Tuesday, 22 June 2010

Historic Budget

What a historic picture: Tory Chancellor flanked by Liberal Democrats!!

David Cameron also dropped me a line to keep me updated as he always does when there is something important.

Dear David,
I know how worried people are about the state of our economy and the decisions we have to take as a country. So I wanted to write to you personally about the emergency Budget the Chancellor delivered today.
I'm not going to hide it from you - what the coalition has announced is tough. But let's be clear, it's also entirely necessary and entirely unavoidable. Never forget - Labour left us with one of the worst economic inheritances imaginable. They racked up one of the biggest budget deficits in Europe - with the government borrowing one pound for every four it spends - and they doubled the national debt.
Doing nothing about this isn't an option. Greece stands as an example of what happens to countries that don't deal with their debts. And we cannot afford to be timid either - take just small steps now and confidence in our economy will fall, interest rates will rise, we'll carry on with this debt cloud hanging over our whole economic recovery.
That's why these difficult times call for such decisive action. And that's what this emergency Budget is about. Unlike the Budgets of the past thirteen years it's not a random shopping list of policies to buy short-term popularity. It's a thoughtful plan to pay for the bills of the past while planning for our future prosperity. At the heart of George Osborne's Budget are three principles.
First, responsibility. We will bring some sense and sanity back to the public finances by reducing our deficit by an extra £40 billion over the next five years. The majority of this will come from spending cuts - though as we always said, we will protect the NHS and international aid budgets. But tax rises are required too. I know you won't like that. Believe me, I don't like it either. But there's a high price to pay for Labour's incompetence, so VAT will have to rise to 20 percent to deal with their deficit.
Second, freedom. The economic growth needed to create jobs and opportunities for all will only come when we get enterprise flourishing again, so this Budget sends out a signal to the world that Britain is back open for business. In its pages are plans to cut red tape, stop Labour's jobs tax, reduce corporation tax rates, improve our infrastructure, support a low-carbon economy and spread new industries to every corner of our country.
Third, fairness. As I said, this Budget is tough. But it's also fair. That's what I'm about, what this Party is about, it's what this coalition is about. That's why we have asked every part of society to make some sort of contribution to paying off our debts - with the richest paying most. For example, Capital Gains Tax will rise for top rate taxpayers - but I think most people will agree that 28 per cent is a fair rate.
At the same time, we have also done everything we can to protect the least well-off. So while there will be a two-year public sector pay freeze, we will make sure those earning less than £21,000 still get pay increases. We will also increase the personal tax allowance by £1,000 for low and middle income earners, re-link the basic state pension to earnings and make sure it rises each year and reform the benefit and tax credit system so we reward work and protect the most vulnerable. What's more, we have committed an extra £2 billion in child tax credits for the poorest families - helping to ensure there is no increase in measured child poverty over the next two years. This is what we mean when we say we're all in this together.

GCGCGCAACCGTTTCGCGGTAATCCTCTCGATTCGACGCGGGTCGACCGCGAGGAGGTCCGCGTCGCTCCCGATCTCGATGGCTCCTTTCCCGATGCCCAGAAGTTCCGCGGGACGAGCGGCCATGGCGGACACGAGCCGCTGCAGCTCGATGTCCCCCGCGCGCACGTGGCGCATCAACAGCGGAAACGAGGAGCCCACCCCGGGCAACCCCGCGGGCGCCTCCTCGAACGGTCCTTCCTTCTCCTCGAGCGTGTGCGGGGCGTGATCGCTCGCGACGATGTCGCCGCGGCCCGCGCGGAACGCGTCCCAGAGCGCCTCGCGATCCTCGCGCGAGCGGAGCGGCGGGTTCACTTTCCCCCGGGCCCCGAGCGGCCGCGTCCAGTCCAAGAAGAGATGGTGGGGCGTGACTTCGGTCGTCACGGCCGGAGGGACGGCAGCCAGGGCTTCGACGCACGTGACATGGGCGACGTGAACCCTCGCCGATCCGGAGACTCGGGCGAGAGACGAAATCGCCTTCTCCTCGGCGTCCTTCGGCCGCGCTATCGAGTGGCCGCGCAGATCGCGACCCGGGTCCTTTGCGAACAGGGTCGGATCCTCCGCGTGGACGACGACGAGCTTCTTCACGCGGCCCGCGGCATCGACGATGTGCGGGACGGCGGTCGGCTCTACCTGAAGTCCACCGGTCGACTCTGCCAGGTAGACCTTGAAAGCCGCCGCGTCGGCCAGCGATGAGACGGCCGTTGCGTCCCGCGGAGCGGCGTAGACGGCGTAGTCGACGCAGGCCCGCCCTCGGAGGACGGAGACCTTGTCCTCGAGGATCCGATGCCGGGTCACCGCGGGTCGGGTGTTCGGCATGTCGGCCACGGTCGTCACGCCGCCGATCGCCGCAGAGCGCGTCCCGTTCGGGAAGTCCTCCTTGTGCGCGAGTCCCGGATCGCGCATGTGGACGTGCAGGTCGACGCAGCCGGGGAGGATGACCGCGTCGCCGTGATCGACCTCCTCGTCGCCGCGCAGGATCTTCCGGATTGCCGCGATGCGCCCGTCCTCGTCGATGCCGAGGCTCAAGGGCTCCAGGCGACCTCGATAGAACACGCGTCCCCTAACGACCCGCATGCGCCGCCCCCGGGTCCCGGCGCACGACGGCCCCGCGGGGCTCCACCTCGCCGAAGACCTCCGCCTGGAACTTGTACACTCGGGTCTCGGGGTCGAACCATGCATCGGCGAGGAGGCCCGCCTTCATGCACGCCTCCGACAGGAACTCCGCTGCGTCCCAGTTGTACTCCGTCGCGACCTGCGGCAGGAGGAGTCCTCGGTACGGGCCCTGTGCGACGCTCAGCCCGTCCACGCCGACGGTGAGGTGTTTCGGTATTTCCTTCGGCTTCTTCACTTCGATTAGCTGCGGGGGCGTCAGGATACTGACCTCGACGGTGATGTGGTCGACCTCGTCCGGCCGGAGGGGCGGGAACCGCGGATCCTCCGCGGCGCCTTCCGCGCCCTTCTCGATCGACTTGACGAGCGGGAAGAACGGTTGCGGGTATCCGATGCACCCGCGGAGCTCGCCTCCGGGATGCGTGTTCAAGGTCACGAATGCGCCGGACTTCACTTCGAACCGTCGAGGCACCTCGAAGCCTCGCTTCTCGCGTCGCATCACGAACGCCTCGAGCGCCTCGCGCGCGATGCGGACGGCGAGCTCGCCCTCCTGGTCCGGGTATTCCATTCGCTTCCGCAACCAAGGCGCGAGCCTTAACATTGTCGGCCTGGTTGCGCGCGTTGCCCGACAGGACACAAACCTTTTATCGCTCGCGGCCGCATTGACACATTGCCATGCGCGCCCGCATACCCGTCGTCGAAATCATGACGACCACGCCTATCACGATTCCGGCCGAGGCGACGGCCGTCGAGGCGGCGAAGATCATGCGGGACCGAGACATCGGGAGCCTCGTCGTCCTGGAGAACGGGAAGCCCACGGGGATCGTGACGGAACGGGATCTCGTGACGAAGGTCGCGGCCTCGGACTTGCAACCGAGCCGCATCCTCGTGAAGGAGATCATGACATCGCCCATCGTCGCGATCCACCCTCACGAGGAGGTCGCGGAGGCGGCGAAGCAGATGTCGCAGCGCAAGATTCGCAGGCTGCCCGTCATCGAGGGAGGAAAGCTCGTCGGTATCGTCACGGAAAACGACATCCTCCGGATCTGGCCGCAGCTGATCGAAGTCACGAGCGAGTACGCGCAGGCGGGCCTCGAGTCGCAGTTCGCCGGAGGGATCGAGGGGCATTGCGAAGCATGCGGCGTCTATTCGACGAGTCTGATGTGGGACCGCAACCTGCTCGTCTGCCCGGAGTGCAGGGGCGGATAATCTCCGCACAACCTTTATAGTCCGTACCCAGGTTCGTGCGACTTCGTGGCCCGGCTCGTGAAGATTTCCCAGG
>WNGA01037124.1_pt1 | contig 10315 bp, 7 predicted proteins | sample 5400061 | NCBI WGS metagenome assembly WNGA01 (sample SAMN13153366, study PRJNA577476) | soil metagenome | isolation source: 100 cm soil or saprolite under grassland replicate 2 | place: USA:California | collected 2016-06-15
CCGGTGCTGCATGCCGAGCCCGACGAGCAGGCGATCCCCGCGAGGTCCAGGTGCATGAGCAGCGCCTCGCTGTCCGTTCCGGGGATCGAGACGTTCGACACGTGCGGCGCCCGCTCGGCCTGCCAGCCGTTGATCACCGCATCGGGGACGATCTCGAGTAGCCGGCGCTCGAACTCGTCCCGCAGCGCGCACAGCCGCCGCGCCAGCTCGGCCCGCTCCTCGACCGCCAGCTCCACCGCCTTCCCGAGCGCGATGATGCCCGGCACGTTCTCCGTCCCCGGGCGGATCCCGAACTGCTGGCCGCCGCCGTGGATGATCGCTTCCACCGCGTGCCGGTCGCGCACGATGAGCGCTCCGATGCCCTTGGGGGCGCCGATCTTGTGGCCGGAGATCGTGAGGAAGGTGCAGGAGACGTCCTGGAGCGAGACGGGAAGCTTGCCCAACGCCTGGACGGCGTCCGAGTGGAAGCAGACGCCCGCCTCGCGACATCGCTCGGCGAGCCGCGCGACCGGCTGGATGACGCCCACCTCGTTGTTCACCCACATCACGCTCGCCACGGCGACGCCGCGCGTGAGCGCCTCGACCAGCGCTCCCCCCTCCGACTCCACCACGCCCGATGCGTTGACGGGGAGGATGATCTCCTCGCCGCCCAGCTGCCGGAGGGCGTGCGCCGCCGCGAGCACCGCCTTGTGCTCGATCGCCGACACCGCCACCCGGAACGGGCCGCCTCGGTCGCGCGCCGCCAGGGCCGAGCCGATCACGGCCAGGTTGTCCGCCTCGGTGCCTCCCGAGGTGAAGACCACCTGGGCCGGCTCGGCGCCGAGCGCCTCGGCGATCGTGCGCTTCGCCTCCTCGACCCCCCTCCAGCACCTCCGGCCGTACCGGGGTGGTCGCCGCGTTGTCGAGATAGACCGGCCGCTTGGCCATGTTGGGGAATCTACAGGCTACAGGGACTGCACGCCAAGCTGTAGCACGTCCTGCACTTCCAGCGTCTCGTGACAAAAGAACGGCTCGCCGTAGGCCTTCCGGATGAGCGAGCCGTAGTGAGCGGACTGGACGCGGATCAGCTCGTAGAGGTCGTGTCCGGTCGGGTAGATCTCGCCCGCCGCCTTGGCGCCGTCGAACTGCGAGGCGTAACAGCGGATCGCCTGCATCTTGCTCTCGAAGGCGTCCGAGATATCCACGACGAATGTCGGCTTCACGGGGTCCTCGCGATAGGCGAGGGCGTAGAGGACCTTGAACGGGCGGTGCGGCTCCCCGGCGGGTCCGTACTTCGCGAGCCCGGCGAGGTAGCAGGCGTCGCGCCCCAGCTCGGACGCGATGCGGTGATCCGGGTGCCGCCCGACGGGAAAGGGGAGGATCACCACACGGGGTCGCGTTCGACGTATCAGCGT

David, in this emergency Budget I believe you have the measure of this government. Will it provoke debate? Certainly. Will it cost our coalition some popularity? Possibly. But is this the right thing to do - for the health of our economy, for the poorest in our society, for the future of our country? I passionately believe it is.

South Africa Lunch

Thursday, 17 June 2010

Aldershot Hot News

The MOD shortlist for the Aldershot Urban extension comprise three companies
  1. Argent Uk
  2. Taylor-Wimpy
  3. Grainger
 The contract should be awarded in the autumn.

Wednesday, 16 June 2010

Pictures of a Parade: Welcome home 101 Logistic Brigade

It was great to see so much warmth not just from the heavens but from the great and good that had gathered to welcome home 101 Logistics Brigade today. The Mayor and other VIPs even got to pin a few medals on the extended chests of these returning troops that had served in Helmand province, Afghanistan helping communities to resist the oppression of the Taliban and live in peace.

After the parade and medal award ceremony we all gathered in the Princes Hall for refreshments with all the returning troops, where we had the pleasure to meet and talk with them and their families. The overwhelming message from every soldier I spoke to was that despite casualties, they all agreed that they were doing a valuable job and genuinely helping the Afghans, who they spoke kindly of. They were also happy with equipment and speaking to a senior officer in equipment supply I learned that new vehicles are being designed and built and will be put into theatre soon.

I came away from this parade extremely impressed with our troops, and their positive and optimistic attitude. They really are a credit to our nation, and I am so pleased we hosted this reception. I was particularly impressed with a young group of military policemen I spoke to who had gone on regular foot patrols with the infantry. They were bright, positive and sober beyond their years, a real credit to their unit and just a good and descent group of young men. We are sending out to these far away lands fine ambassadors.